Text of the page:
Other Punctuation
Lesser known English Grammar Rules

Apart from the full stop and comma there are a few other English grammar rules and punctuation marks you should learn. There are not many of them and it won't take you long. Once you get into the habit of using them it will show to people who read your work that you have a good understanding of punctuation and English grammar.

How to use an apostrophe:

The apostrophe looks like a comma but it is placed at the top of a word not the bottom.

For example: This is Johns house.

There are a number of English grammar rules that apply to the apostrophe. However many people are not aware of all of them.

Use of the apostrophe number 1 possessive:

When something belongs to someone such as john’s car or Amy’s piano these are their possessions. To show that you are talking about a person’s possession you need to put an apostrophe before the ‘s.

For example:

  • John's car
  • Sarahs new shoes
  • The persons possession
  • The bakers shop

Use of the apostrophe number 2 possessive and plural:

If however you are writing about something that is possessive and plural the apostrophe goes after the s’.

For example:

The bakers shop

This now means that two or more bakers (plural) own a shop together (possessive).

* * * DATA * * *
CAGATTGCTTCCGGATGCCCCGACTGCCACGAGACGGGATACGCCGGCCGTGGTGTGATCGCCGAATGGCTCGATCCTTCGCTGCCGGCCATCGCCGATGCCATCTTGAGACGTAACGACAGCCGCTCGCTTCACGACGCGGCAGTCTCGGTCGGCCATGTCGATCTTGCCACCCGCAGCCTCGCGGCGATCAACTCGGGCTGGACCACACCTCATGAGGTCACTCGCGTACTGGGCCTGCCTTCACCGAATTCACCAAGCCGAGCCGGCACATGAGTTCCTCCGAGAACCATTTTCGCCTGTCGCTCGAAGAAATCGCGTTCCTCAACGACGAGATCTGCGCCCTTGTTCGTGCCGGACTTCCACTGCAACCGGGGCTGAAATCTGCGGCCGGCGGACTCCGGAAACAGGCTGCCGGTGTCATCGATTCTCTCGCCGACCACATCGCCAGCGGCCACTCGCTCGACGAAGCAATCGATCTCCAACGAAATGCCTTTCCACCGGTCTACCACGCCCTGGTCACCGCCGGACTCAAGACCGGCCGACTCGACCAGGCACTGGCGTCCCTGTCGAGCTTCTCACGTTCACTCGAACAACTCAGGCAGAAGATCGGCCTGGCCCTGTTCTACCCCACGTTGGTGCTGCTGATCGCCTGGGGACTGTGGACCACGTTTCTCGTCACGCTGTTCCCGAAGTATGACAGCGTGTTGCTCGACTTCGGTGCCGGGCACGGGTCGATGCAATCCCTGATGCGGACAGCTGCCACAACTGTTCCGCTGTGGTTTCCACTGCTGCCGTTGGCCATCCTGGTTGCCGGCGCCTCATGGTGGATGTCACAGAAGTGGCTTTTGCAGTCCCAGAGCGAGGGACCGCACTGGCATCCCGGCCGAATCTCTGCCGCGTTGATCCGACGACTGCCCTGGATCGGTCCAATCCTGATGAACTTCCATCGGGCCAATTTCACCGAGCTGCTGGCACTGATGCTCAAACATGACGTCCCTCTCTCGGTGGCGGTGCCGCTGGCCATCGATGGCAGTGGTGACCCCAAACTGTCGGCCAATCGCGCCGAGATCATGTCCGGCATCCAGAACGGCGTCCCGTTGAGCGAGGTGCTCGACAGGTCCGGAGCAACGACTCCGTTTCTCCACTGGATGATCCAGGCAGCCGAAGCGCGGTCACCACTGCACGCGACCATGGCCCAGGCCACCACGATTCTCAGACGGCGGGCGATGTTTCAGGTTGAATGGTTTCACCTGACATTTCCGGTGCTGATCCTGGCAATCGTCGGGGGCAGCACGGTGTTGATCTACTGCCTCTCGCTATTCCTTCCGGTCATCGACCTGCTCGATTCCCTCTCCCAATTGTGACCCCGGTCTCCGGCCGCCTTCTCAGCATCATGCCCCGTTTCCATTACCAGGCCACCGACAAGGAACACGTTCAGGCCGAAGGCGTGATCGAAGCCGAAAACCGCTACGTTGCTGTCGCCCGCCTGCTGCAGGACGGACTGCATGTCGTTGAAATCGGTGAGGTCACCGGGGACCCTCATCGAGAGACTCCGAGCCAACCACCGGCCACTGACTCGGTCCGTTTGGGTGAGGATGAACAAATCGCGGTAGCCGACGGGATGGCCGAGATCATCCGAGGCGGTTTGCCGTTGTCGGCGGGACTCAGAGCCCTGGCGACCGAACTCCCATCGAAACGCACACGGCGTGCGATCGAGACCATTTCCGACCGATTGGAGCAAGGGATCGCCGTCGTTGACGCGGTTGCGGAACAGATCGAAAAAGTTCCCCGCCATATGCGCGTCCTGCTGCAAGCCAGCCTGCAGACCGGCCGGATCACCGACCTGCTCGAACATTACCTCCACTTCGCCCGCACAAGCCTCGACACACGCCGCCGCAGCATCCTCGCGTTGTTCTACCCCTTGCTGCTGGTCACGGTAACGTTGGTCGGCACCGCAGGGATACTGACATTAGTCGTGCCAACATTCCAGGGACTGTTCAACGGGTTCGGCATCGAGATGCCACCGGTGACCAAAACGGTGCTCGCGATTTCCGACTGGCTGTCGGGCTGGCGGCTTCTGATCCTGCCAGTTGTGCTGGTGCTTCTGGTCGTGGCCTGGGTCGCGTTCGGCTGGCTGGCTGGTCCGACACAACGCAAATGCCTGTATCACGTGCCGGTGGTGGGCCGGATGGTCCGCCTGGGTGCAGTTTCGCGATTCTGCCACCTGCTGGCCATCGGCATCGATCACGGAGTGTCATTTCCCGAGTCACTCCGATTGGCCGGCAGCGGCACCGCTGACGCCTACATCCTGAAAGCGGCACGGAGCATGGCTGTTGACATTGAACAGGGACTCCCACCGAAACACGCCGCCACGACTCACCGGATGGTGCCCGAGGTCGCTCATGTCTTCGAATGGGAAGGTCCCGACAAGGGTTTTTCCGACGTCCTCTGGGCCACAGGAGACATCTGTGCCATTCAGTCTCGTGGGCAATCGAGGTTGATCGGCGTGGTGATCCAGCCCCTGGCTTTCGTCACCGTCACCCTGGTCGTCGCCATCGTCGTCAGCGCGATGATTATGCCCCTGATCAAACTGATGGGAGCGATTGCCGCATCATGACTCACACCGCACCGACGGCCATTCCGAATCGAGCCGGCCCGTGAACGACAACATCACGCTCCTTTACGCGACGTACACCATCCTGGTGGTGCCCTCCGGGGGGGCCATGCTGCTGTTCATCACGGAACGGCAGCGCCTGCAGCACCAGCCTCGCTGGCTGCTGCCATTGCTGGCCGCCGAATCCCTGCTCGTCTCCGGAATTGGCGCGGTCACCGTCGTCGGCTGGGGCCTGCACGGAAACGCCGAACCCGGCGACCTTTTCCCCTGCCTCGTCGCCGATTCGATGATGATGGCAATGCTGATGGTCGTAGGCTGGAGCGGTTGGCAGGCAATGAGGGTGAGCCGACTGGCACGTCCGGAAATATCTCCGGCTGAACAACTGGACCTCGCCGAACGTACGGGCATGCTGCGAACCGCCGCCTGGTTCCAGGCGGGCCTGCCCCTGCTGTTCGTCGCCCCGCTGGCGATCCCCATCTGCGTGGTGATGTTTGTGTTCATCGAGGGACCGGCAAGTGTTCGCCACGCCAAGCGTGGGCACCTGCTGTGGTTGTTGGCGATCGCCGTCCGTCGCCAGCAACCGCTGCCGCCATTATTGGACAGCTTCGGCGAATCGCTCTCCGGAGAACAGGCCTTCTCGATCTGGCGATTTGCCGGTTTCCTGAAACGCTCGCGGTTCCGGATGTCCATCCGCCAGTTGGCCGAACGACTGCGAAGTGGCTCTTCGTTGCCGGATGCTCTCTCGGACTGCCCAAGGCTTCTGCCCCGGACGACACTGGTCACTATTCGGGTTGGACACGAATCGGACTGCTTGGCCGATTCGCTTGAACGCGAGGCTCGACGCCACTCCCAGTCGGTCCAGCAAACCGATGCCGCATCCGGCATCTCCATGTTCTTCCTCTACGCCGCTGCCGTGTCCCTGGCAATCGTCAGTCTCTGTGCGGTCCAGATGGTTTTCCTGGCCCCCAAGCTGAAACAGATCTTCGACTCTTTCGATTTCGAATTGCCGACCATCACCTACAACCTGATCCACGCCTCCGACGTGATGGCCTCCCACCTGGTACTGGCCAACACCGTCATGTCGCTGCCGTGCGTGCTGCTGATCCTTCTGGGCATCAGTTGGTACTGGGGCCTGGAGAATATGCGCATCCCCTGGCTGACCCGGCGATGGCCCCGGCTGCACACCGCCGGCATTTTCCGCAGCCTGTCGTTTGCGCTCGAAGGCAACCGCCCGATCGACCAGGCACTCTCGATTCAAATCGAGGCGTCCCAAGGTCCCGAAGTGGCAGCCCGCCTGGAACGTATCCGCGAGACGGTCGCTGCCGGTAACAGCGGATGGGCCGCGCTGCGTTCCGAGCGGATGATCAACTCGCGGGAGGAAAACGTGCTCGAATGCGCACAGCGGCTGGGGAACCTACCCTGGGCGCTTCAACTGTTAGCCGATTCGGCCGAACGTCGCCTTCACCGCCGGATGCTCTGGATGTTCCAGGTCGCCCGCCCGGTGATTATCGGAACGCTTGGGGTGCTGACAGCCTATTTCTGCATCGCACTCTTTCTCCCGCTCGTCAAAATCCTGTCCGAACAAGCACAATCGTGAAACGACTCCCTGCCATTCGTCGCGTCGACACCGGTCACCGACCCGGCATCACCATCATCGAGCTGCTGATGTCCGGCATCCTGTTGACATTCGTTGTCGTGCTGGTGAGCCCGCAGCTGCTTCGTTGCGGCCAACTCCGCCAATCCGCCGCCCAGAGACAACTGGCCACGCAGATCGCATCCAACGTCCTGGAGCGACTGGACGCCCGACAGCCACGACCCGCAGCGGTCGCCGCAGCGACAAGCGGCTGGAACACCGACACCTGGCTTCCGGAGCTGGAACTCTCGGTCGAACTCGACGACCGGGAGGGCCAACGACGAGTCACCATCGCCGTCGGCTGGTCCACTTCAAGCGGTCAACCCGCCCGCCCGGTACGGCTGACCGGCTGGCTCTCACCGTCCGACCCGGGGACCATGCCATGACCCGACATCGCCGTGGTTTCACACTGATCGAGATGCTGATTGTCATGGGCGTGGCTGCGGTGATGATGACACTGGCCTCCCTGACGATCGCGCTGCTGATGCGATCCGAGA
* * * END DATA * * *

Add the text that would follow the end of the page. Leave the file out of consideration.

Using an apostrophe when joining words:

With some words you can use the apostrophe to show that one or two letters have been removed.

For example:

Do not

You can push these two words together and use an apostrophe to show that you have removed the ‘o’ from ‘not’. This creates the word:


Other pairs of words that can be joined together:

  • She will, becomes she’ll
  • Does not, becomes doesn’t
  • Should not, becomes shouldn’t
  • It is, becomes it’s


However the last one from the previous example can be a little bit tricky:

As stated it’s, is short for it is. You don't want to confuse this with:


Without the apostrophe

This is used when something belongs to a thing (possession).

For example:

The castle is famous for its tall towers.

How to use the colon and semi-colon:

It's easy to use these two little punctuation marks to help make your writing more refined.

The colon:

The easiest way to use a colon in a sentence is to replace the word because.

For example:

'Katie went to the shops to buy some apples because she wants to have a healthier lifestyle'.

This can be changed to:

'Katie went to the shops to buy some apples: she wants to have a healthier lifestyle'.

The semi-colon:

When you have two sentences that are very closely related to each other you can use the semi-colon to join them together.

For example:

'The night was cold and unpleasant. It did not get much warmer when the sun came up'.

You can use the semi-colon to show that these two thoughts are linked together.

'The night was cold and unpleasant; it did not get much warmer when the sun came up'.

It's fine to use either the full stop or the semi-colon between these two thoughts. By using the semi-colon you are showing that the two sentences are closely related.


Knowing where full stops go is more important than the English grammar rules above. Nevertheless learning and applying them will improve the quality of your written work. This will help you impress teachers and employers.

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